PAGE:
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Confessions of a 40-year-old marathon newbie

-May 2, Hannah Hargrave, Fitness -

What's running a marathon really like?
Faced with her impending 40th birthday, Sarah Wagland knew she wanted to do something extraordinary to celebrate, but sky-diving or an ultra luxurious spa weekend wasn’t cutting it for her, instead she chose to run the London Marathon. She talks to us about this incredible life-affirming experience. 

 

You might not expect a 40-year-old mother of two to suddenly decide the London Marathon with no previous long-distance running experience, but Sarah Wagland is certainly a woman who enjoys a challenge. 

Whilst she’d always been fit, and with an Instagram handle of ‘theFolloweroffitness’ you’d expect it, she had never been a runner. In fact Sarah had barely managed to run a total of three miles before making the monumental decision to endure all 26.2 of them.

Despite a few “hellish” setbacks, Sarah achieved her goal on April 22nd and now wants to inspire other women to celebrate milestone birthdays by leaping on the marathon bandwagon.

 

Age is just a number

 

Sarah tells Lumity Life magazine, “I was inspired after I watched the documentary ‘Mind Over Marathon’ and decided 2018 would be my year to run a marathon.

“Oh, and I was also turning 40 and I felt like I needed to do something extraordinary.

“I knew I wanted a challenge that would push me beyond my physical limits and I needed conformation that turning 40 is just a number and anything is possible if you want it badly enough, so a marathon seemed like the perfect fit.”

 

What is the right kind of fitness for marathon running? 

 

“I’ve always been fit,” Sarah explains. “I trained as a contemporary dancer and have practised yoga and pilates for over 20 years. And I like to think that I can knock out a HITT class with relative ease. I also pride myself on my competitive nature and fighting spirit but running is a different kind of fit.”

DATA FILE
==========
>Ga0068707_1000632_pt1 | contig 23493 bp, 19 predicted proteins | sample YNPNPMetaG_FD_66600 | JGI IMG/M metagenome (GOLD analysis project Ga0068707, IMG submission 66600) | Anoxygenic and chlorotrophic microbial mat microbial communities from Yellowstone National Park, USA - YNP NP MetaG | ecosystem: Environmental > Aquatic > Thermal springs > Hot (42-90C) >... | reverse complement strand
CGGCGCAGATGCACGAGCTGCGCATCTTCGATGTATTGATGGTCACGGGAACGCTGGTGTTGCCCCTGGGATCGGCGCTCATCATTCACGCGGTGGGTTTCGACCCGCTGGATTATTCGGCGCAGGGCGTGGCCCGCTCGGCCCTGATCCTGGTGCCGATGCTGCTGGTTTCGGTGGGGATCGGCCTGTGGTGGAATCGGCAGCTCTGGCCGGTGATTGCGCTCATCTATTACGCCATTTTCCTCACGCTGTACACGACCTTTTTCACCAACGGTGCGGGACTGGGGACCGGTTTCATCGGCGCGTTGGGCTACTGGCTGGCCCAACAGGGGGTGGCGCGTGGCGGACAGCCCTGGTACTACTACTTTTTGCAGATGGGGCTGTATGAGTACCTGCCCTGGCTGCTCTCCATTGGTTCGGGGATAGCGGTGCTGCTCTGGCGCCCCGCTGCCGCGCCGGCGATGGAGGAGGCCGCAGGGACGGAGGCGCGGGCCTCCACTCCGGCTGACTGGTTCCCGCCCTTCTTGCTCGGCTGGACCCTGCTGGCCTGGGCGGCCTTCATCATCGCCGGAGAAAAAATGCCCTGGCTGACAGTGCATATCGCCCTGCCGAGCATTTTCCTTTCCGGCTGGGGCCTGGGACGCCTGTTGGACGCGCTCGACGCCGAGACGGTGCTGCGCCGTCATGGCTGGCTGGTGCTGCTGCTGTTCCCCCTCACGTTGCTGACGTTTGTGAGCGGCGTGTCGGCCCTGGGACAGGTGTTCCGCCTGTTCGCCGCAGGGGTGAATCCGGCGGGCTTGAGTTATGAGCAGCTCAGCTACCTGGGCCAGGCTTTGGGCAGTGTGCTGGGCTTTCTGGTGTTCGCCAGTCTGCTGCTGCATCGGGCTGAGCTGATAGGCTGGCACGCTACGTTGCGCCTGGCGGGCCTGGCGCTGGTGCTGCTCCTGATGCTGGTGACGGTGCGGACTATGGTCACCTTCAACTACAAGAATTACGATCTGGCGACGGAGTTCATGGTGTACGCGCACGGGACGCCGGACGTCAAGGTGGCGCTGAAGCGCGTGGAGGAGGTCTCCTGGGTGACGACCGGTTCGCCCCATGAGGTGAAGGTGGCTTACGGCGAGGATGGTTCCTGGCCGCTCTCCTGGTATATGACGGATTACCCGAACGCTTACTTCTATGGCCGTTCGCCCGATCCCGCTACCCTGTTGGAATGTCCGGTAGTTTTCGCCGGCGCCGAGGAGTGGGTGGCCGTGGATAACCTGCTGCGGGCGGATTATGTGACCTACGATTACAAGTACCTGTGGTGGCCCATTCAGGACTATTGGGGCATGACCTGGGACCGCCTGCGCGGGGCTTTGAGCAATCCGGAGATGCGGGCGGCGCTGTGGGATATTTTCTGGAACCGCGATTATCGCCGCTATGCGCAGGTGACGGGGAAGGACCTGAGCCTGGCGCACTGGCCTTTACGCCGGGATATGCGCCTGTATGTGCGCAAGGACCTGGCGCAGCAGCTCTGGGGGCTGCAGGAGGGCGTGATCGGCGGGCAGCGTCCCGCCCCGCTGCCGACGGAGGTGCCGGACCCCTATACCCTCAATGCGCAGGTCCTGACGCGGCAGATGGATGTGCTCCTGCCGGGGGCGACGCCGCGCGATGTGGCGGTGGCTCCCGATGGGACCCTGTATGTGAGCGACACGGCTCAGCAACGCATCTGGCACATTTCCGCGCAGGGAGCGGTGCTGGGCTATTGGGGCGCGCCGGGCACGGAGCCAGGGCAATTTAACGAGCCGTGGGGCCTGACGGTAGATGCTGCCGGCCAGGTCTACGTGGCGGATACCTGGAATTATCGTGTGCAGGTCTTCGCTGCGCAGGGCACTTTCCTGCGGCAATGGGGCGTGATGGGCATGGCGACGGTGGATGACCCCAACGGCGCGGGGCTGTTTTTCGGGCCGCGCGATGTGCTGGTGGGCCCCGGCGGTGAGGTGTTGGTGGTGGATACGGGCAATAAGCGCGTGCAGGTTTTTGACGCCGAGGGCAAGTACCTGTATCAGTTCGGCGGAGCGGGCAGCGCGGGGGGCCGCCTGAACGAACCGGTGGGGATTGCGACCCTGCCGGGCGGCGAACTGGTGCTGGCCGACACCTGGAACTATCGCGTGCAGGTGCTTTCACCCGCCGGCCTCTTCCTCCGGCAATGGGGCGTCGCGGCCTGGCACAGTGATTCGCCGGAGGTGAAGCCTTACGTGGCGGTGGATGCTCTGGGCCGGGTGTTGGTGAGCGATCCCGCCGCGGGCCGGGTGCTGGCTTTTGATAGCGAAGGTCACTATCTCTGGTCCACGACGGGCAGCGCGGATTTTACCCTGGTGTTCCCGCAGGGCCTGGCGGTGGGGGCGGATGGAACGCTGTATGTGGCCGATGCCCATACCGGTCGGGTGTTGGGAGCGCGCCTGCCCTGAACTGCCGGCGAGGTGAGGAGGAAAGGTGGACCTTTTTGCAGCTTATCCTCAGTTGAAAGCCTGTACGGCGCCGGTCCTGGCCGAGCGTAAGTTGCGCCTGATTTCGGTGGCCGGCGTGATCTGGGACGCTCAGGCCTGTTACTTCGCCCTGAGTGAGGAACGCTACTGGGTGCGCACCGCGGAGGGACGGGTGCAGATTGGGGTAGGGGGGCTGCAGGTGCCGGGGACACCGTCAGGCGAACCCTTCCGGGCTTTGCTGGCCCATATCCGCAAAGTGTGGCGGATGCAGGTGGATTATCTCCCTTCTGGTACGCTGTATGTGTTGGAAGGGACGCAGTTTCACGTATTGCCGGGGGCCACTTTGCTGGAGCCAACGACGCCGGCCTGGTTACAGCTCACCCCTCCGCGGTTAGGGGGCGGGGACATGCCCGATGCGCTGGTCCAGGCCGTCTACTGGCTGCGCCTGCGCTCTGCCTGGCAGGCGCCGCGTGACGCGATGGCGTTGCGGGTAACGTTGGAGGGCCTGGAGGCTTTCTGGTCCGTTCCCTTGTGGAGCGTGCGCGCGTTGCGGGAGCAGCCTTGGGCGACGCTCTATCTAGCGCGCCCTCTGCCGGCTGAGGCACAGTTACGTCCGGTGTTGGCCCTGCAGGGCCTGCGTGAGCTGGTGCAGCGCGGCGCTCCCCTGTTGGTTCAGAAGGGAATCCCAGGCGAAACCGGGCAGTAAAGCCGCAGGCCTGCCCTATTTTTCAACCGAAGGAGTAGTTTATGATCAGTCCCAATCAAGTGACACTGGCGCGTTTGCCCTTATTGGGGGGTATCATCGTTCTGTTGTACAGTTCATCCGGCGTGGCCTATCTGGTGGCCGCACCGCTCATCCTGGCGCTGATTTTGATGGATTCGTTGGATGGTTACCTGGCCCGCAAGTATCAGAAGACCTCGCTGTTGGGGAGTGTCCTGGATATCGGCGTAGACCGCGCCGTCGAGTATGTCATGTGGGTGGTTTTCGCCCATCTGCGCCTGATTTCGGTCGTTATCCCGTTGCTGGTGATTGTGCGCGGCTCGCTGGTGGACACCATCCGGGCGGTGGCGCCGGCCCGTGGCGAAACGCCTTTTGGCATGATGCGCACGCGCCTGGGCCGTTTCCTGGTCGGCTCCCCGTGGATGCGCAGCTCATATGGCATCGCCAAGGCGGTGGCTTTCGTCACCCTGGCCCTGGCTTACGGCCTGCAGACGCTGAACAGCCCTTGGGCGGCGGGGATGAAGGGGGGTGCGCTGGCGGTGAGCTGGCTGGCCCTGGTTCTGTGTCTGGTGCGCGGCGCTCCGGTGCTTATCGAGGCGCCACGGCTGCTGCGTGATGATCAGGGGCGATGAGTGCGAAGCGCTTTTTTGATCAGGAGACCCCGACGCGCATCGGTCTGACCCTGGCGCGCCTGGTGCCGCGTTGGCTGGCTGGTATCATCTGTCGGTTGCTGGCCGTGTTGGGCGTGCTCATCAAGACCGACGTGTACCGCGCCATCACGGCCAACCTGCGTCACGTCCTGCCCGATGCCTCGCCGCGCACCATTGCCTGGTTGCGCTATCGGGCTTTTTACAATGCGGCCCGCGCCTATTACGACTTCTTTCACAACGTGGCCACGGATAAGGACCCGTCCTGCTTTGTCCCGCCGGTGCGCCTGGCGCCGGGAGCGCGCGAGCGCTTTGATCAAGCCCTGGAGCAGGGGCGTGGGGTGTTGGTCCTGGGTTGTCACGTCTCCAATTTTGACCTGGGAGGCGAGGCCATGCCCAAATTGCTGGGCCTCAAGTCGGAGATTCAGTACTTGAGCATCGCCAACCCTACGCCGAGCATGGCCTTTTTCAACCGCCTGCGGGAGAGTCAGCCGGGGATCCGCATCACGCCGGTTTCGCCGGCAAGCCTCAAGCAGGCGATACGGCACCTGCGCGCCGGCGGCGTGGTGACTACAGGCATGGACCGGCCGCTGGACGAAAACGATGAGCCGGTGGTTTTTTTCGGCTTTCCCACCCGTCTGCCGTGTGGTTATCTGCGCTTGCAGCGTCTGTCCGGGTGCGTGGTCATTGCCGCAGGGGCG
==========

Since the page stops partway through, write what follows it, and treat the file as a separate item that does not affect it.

Why I was naive about endurance running

 

Sarah continues: “I naively assumed that my back catalogue of fitness prowess would equate to having pretty good running fitness too …right?

“Er…wrong! Especially when entering the world of endurance running – it’s a whole different ballgame.”

 

Can people have have never ran complete a full marathon? 

 

The reality of preparing for training to run a marathon soon began to dawn on Sarah, shortly after she set herself the challenge. “I’d run the odd 3 miles and done a Tough Mudder but running any kind of distance was completely alien to me,” she says.

“I soon realised that to turn my marathon dream into a 26.2 mile reality, I was going to have to go back to the drawing board and start from ground zero.”

 

Is marathon training a nightmare?

 

Once Sarah had trained so she was ready to run a half marathon she was given a rude awakening: “I started running once a week and slowly building up my distance and in October I threw myself in the deep end with a local (very hilly) half marathon and quite frankly it was hell,” she admits. 

“My once a week training session had not prepared me for the distance, I didn’t have enough miles in the tank, had no clue about pacing or nutrition and I hated pretty much all of it, especially the last three miles. I hit the wall and the last mile felt like 20!”

 

How determination and a mentor became the key to success 

 

“Despite my truly awful half marathon, I brushed myself and my ego down and decided to find a plan from someone who knew what they were talking about,” Sarah continues.  

“A much better idea than making it up as I went along.

“I found my mentor, Martin Yelling, on the London Marathon website. He devised me a step-by-step, week-by-week, run-by-run plan and I was able to run my second half marathon in February, even knocking off 15 minutes from my personal best.”

 

What’s running a marathon really like? 

 

On the morning of the official London Marathon, Sarah found herself struggling with self-doubt.

She says: “Even though I’d trained like a beast for the past six months, I was consumed with nerves, self doubt and ruminating thoughts of “can I actually do this?”

“As I headed to the start line at Greenwich Park (after 200 trips to the toilet) the fear was real! But I ended up smiling all the way and was still smiling at the finish line.

“I never would have believed that this run through the streets of London was going to be one of the most magical experiences of my life.

“Or that it would spark a passion for running that I didn’t even know existed!

“It is everything people say it is (and more) and if I encourage you to do one thing it would be to enter the ballot for London 2019 – whatever your age – I know I already have!”

 

Did you enjoy reading this article? If it’s inspired you to pound the pavements then you might also like to read our tips for starting running whatever your age and follow our beginners guide to running 5k.

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